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Quartz Daily Brief—Asia edition—Greece pleads, Halliburton cuts, Coke bleeds, Varoufakis struts

What to watch for today

A sweet moment for Arvind Kejriwal. Delhi’s newly elected chief minister meets Indian prime minister Narendra Modi, whose party he trounced in the election for the capital’s assembly by borrowing from the very same methods Modi used to win the general election last year. Kejriwal will be sworn in on Saturday.

Another confab about Ukraine. The Ukrainian, Russian, German, and French leaders are gathering in Belarus to discuss the increasingly tense situation in Ukraine’s east. It’s a meeting that will also dictate whether or not Russia will be slapped with fresh sanctions.

Greece gets on its knees. Finance minister Yanis Varoufakis meets his counterparts from the euro zone’s 18 other countries in an attempt to get a $10 billion bridge loan so its economy doesn’t collapse further into debt. German chancellor Angela Merkel is having none of it.

Sweden goes negative. The Swedish central bank cut its benchmark interest rate to zero last October and may drop it into negative territory today in a desperate effort to fend off deflation. Neighboring Denmark has cut rates four times in the past month, and Danes now have to pay banks to keep their money.

Europe’s largest IPO in 12 months. Trading begins in shares of Aena (paywall), the Spanish government’s airport operator, which raised €4 billion ($4.5 billion) when it priced its shares at €58 each on Tuesday, valuing the company at €8.7 billion.

Earnings reports. Companies that are going to open up their books include: ARM, Banco do Brasil, Cisco, Heineken, PepsiCo (paywall preview), Tesla Motors (preview), Whole Foods, and Time Warner.

While you were sleeping

Halliburton announced big job cuts. The oil company, facing up to the reality of crude oil prices, said it’s slashing between 6.5% and 8.5% of its global workforce—between 5,000 and 6,500 people. The cuts are doing little to assuage investors; Halliburton’s stock is down 3% today.

Facebook switched on free internet in India. The social network is working with local wireless operator Reliance to launch Internet.org in six Indian states. Only 38 websites will be available, but that number is expected to increase. Presumably, so is the number of people who don’t realize Facebook is part of the internet.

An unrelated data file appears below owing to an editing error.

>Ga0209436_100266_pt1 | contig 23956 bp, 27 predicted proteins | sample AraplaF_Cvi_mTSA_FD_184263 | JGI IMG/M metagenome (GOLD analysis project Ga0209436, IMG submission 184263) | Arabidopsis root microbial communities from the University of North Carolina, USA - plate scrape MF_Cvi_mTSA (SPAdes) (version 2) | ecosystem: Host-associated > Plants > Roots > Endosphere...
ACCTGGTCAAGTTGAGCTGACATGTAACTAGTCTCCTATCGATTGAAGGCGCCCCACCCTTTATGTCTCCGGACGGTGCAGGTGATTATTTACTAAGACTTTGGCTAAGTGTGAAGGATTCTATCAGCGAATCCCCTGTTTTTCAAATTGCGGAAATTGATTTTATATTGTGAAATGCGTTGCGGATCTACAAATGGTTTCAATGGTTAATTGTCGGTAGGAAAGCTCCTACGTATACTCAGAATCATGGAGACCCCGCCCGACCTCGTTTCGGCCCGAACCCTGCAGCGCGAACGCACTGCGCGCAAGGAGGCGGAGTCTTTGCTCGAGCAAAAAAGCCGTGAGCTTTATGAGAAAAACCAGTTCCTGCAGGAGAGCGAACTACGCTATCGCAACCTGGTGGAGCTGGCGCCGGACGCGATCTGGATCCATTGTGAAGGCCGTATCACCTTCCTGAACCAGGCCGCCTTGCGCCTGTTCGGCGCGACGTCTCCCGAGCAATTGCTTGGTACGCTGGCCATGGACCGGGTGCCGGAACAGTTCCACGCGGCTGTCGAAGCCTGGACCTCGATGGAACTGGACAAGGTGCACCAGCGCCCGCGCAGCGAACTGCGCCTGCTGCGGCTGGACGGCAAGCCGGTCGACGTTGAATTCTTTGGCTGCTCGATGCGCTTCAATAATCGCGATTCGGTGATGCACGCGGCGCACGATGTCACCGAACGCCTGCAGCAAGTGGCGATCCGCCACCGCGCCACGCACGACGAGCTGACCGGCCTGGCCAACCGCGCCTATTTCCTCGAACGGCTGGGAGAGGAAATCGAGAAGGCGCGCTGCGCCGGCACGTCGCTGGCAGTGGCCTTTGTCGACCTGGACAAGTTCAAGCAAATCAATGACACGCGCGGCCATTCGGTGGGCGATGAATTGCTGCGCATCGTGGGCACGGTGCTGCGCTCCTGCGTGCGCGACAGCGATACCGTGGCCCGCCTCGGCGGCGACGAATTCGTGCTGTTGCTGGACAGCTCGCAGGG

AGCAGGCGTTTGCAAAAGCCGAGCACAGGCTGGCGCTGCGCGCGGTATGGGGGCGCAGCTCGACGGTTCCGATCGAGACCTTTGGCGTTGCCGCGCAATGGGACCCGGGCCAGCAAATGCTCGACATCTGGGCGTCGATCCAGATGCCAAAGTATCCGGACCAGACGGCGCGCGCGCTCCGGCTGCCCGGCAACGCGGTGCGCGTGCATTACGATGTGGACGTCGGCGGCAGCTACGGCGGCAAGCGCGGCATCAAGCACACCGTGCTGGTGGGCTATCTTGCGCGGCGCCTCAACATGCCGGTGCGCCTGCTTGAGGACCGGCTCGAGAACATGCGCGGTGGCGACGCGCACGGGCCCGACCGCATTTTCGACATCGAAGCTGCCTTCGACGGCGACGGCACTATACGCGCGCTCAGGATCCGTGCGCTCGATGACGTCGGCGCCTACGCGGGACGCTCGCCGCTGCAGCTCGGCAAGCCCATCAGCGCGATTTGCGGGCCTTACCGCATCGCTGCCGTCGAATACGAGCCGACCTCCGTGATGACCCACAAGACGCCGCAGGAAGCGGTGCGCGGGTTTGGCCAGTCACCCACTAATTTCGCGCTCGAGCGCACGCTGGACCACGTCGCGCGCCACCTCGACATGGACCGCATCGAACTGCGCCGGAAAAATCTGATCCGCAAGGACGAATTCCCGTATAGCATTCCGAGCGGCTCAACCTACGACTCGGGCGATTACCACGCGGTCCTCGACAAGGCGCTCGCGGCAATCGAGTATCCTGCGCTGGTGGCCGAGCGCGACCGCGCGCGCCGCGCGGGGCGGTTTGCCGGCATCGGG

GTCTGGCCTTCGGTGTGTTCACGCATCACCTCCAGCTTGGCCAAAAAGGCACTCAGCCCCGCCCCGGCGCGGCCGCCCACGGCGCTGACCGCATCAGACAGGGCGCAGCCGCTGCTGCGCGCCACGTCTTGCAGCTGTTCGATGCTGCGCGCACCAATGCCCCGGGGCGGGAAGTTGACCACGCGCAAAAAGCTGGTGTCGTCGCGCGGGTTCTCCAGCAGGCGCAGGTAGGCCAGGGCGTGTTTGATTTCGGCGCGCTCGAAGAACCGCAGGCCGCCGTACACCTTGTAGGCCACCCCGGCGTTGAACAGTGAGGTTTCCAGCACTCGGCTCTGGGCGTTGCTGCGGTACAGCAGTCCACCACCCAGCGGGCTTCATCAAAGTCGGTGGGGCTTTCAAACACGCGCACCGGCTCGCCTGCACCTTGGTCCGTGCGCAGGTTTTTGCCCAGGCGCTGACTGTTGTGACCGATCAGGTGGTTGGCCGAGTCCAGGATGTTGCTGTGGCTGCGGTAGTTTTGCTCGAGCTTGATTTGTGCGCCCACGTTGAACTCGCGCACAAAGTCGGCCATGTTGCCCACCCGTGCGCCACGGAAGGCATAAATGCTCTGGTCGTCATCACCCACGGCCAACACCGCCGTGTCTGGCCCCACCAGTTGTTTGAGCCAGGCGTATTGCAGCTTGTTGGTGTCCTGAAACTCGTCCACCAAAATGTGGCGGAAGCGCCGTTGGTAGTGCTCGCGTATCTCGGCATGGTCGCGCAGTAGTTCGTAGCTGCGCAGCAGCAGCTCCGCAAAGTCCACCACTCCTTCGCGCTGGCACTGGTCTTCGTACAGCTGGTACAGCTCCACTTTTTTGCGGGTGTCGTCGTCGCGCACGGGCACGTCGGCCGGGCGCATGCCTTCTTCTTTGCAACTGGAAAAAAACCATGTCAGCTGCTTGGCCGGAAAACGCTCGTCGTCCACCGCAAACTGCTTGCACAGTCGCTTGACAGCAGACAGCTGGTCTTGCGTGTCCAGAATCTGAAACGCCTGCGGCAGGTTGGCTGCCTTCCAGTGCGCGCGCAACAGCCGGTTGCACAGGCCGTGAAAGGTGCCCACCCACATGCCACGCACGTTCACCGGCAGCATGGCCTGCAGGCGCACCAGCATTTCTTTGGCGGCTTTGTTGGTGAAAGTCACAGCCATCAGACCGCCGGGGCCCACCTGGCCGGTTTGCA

Coca-Cola had a solid quarter, but said 2015 will be rough. The beverage company reported both higher profit and revenue (paywall) than what Wall Street expected, but the cost-cutting it detailed at the start of the year (paywall) will take a bite out of 2015, and a strong dollar will take an even bigger one.

Canon branched out. The Japanese camera maker announced its intent (paywall) to buy Swedish video surveillance firm Axis for ¥333.7 billion ($2.8 billion). Canon’s core business is suffering as smartphone cameras get better and better, but guess what—the security-camera industry is growing nicely.

Apple breached $700 billion. The iPhone and iPad maker’s market cap surpassed $700 billion in November during trading, but this is the first time it (or any US company) has closed above the record-breaking figure. Before the bell rang, Apple also announced that it would be investing $850 million in a new solar farm in California that can power 60,000 homes.

Dominique Strauss-Kahn said he was too busy for orgies. The former IMF head and one-time French presidential hopeful, on trial with 12 others for pimping, testified in court (paywall) that the group’s sex parties were only four times a year and his contacts with their alleged organizer were infrequent because he was occupied with “saving the world.”

Quartz obsession interlude

Lily Kuo on how countries react to the love holiday. “Tongue-in-cheek ‘Anti-Valentine’s Day’ parties are de rigueur in cities from Los Angeles to Singapore these days. But in some other parts of the world, opposition toward the holiday runs much deeper and is tangled up in politics, religion, and national identity.” Read more here.

Matters of debate

Don’t celebrate the end of the oil price plunge. The recent surge is just a brief respite on the way down.

Debt should not be driving people to suicide. The benefits system in the UK is letting people fall through the cracks.

Stop insulting Islam; start punishing ISIL. Anti-Islamic rhetoric does nothing to combat the real threat.

Binyamin Netanyahu shouldn’t speak to the US congress. He’ll derail the negotiations with Iran (paywall).

New ideas aren’t born in cities anymore. Well, they are, but the age-old assumption that innovation only occurs in densely populated areas no longer holds up.

Surprising discoveries

Parents in California are holding “measles parties.” Because obviously exposing your child deliberately to the disease is better than vaccinating her.

Greece’s finance minister is now a German sex symbol. Angela Merkel has no time for Yanis Varoufakis’s policies but her compatriots have plenty of time for his looks.

You can hide pornography in plain sight. Several dirty videos manage to evade YouTube’s filters because they’d been given Irish-language titles.

You had just one job. The man in charge of keeping San Francisco’s water clean may be suspended after being caught urinating in a city reservoir.

The meaning of “Europe” is being stretched far as it can go. This year’s Eurovision song contest entrants will include Australia.

Neil Armstrong kept secret souvenirs. The late astronaut’s wife found a bag in a closet containing various items from the Apollo missions.

Our best wishes for a productive day. Please send any news, comments, sexy Yanis pictures, and San Francisco water samples to hi@qz.com. You can follow us on Twitter here for updates throughout the day.

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